Don’t get too excited, because I’m sure Autodesk will appeal, but as reported at Owen Wengerd’s CAD/Court, Vernor has won the right to resell his used copies of AutoCAD. While this is seen by some as a victory for customers, it isn’t. This doesn’t open up a brave new world in which we are allowed to sell the software we buy once we’re finished with it. If it had, I would be rejoicing as loud as anybody, because Autodesk’s ban on software transfers is an unconscionable restriction and deserves to die. But that’s not what this decision means. There are specific and paradoxical circumstances here, which allowed Vernor to win this case despite being morally wrong in my view, but will not benefit legitimate software users.
Vernor won (for now, and in one jurisdiction) because the court found he was not a party to the EULA. He didn’t read it, he didn’t click on anything to indicate his agreement to it, nothing. He just bought a bunch of books and discs and wanted to sell them on eBay. The fact that the item being sold is a remnant from software that had already been upgraded was not considered relevant. Neither was the fact that Autodesk is not obliged to provide the buyer of the discs with the codes they will need to make the software work. The upshot is that this decision will allow a small number of people to buy and sell useless discs. What about the buyers of those discs who may not know they are useless until too late? Caveat emptor, I guess. Some other court can sort out that mess.
I agree with Ralph Grabowski that “software should be no different than any other consumer good: buy it, use it, resell it, or toss it”. I’d love to see Autodesk and other vendors forced to support a legitimate used software resale market (as they once did in pre-eBay days), but this decision won’t make that happen. It won’t help customers at all. If your firm has shrunk a bit and you have some spare licenses, you still can’t sell them because you are a party to the EULA (probably, although this area is still a bit fuzzy). But take heart! If you go bust, your creditors may be able to slip any discs left over from your upgrade history into a garage sale and hope that Mr. Vernor drops by. Mr. Vernor will be allowed to sell them, and the new buyers will be allowed to put them on their shelves and look at them.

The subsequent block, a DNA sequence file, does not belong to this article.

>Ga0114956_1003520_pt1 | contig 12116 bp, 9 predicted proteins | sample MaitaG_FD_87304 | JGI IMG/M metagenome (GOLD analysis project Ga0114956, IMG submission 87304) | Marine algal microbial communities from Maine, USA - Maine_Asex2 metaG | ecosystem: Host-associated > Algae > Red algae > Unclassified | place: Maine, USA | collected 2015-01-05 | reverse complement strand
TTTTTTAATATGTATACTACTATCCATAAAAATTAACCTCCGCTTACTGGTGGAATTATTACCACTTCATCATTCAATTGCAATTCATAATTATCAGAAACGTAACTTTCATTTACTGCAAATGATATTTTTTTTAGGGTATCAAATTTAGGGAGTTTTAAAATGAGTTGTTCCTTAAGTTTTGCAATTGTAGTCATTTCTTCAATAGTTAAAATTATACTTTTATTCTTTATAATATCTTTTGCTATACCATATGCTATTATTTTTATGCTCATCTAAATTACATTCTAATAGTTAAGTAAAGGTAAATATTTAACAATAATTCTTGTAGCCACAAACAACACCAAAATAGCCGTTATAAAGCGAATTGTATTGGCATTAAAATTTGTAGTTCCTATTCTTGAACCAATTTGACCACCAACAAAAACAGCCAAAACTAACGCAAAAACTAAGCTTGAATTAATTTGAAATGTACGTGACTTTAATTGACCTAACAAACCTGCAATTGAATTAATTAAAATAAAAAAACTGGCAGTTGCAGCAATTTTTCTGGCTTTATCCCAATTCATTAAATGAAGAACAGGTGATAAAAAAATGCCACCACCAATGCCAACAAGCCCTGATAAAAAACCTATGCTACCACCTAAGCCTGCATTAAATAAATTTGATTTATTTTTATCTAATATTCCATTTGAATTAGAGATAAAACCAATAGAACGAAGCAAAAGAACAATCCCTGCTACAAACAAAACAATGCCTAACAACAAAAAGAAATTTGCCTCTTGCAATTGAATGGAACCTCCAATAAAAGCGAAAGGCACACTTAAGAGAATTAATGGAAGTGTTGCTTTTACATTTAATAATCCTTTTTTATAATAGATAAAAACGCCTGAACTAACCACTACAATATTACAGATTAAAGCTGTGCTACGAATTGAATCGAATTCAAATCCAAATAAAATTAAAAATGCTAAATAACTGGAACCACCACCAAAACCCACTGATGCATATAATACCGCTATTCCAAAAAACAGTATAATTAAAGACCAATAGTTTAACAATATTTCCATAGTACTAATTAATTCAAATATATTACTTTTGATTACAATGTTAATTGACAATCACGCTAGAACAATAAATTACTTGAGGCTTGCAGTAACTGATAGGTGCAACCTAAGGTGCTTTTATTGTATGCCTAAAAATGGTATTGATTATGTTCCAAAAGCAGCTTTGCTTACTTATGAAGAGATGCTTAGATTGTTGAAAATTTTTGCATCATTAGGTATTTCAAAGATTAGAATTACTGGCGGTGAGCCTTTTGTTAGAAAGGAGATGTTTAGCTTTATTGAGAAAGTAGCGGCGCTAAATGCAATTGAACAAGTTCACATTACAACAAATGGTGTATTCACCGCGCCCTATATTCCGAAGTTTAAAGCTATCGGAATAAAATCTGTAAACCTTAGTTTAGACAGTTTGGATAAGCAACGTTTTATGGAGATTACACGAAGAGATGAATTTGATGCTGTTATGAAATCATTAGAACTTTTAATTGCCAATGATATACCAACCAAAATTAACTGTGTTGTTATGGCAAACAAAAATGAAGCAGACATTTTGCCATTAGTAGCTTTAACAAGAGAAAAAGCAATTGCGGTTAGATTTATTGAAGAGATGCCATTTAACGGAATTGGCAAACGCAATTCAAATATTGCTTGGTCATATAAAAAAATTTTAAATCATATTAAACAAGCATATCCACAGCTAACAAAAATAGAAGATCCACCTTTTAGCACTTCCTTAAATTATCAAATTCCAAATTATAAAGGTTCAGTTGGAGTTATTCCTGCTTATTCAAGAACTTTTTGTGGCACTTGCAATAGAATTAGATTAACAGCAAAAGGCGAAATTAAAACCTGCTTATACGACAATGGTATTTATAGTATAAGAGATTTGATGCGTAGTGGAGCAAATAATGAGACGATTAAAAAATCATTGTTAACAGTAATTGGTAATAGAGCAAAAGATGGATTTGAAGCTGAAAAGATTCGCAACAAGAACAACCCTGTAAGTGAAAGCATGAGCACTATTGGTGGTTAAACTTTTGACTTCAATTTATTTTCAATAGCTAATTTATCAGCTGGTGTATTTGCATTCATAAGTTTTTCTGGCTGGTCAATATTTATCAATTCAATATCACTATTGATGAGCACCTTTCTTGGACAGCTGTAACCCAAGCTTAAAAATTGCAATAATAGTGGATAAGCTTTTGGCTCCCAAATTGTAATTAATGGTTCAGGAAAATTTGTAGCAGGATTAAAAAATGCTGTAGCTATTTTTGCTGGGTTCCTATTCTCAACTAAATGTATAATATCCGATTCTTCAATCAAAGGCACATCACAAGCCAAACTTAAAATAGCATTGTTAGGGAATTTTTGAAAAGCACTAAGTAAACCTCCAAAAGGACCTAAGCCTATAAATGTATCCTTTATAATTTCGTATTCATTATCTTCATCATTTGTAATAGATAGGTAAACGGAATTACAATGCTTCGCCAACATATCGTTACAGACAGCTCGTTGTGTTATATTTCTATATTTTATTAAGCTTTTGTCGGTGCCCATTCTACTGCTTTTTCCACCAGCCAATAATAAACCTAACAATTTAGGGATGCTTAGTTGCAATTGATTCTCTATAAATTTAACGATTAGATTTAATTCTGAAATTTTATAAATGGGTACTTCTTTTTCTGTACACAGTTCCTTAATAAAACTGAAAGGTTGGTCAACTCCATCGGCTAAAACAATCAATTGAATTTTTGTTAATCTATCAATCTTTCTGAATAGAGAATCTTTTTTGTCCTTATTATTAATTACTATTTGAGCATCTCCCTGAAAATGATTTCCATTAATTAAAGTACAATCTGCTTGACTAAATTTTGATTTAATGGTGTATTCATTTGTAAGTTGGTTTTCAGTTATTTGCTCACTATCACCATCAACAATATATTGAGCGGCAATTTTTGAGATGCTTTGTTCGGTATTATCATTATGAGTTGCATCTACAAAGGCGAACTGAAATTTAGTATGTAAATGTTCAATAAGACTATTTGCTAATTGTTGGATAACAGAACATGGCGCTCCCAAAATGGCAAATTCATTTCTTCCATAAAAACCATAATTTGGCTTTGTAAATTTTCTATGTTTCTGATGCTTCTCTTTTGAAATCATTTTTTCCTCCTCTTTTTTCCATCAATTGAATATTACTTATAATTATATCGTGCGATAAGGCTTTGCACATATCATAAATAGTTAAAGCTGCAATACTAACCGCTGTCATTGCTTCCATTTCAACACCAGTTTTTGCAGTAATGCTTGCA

Is that really a win for customers? I don’t think so.
Steve, Vernon’s ‘victory’ is not a victory for ‘customers’ but it was very important as it contained Autodesk’s area of influence to exactly where it belonged.
I have said publicly – when Vernon settled earlier – that the settlement was good for him, bad for users, because by settling Autodesk avoided having the court make a ruling on the enforceability of the EULA.
Evan Yares makes the suggestion, a challenge – by Autodesk – might be a good idea so as to get this ruling; I would not disagree but I do believe users can bring about the changes that need to be made simply by standing up for themselves and doing exactly what I have done – http://miletter.blogspot.com -.No legal suits will follow; users and Autodesk (and other software developers) would all benefit and clarity, as to the enforceability of the EULA, would follow.
Users have the power and ability to bring about the changes necessary to the acceptance and enforceability of the EULA and it is just (users) laziness and apathy that prevent it from happening. It is, also stupidity: to wait for a suit that ‘may’ resolve the issue, is stupid; a decision coming from this quarter will not be influenced, to any degree, by users, and therefore their interests are unlikely to be fully considered.
Autodesk saw the writing on the wall in relation to a decision on the EULA and backed off: that was the win for customers. But it will only have any value if customers now stand up for themselves and take advantage of it, collectively, bringing pressure to bear, to force EULA to be changed in a manner that benefits both the developer and user!